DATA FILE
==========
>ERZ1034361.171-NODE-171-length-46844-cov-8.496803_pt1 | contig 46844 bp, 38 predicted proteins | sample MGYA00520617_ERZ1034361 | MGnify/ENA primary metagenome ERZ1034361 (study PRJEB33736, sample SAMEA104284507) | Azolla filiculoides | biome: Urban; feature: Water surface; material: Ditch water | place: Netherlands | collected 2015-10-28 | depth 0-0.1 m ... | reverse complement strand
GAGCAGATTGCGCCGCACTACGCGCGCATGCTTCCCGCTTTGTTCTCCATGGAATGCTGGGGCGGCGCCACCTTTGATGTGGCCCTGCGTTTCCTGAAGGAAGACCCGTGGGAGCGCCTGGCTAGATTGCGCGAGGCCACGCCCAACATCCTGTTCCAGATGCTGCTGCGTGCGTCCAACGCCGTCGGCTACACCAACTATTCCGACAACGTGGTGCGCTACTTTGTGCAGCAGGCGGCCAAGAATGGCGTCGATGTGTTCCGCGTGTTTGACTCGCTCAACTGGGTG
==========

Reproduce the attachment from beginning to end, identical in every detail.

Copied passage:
>ERZ1034361.171-NODE-171-length-46844-cov-8.496803_pt1 | contig 46844 bp, 38 predicted proteins | sample MGYA00520617_ERZ1034361 | MGnify/ENA primary metagenome ERZ1034361 (study PRJEB33736, sample SAMEA104284507) | Azolla filiculoides | biome: Urban; feature: Water surface; material: Ditch water | place: Netherlands | collected 2015-10-28 | depth 0-0.1 m ... | reverse complement strand
GAGCAGATTGCGCCGCACTACGCGCGCATGCTTCCCGCTTTGTTCTCCATGGAATGCTGGGGCGGCGCCACCTTTGATGTGGCCCTGCGTTTCCTGAAGGAAGACCCGTGGGAGCGCCTGGCTAGATTGCGCGAGGCCACGCCCAACATCCTGTTCCAGATGCTGCTGCGTGCGTCCAACGCCGTCGGCTACACCAACTATTCCGACAACGTGGTGCGCTACTTTGTGCAGCAGGCGGCCAAGAATGGCGTCGATGTGTTCCGCGTGTTTGACTCGCTCAACTGGGTG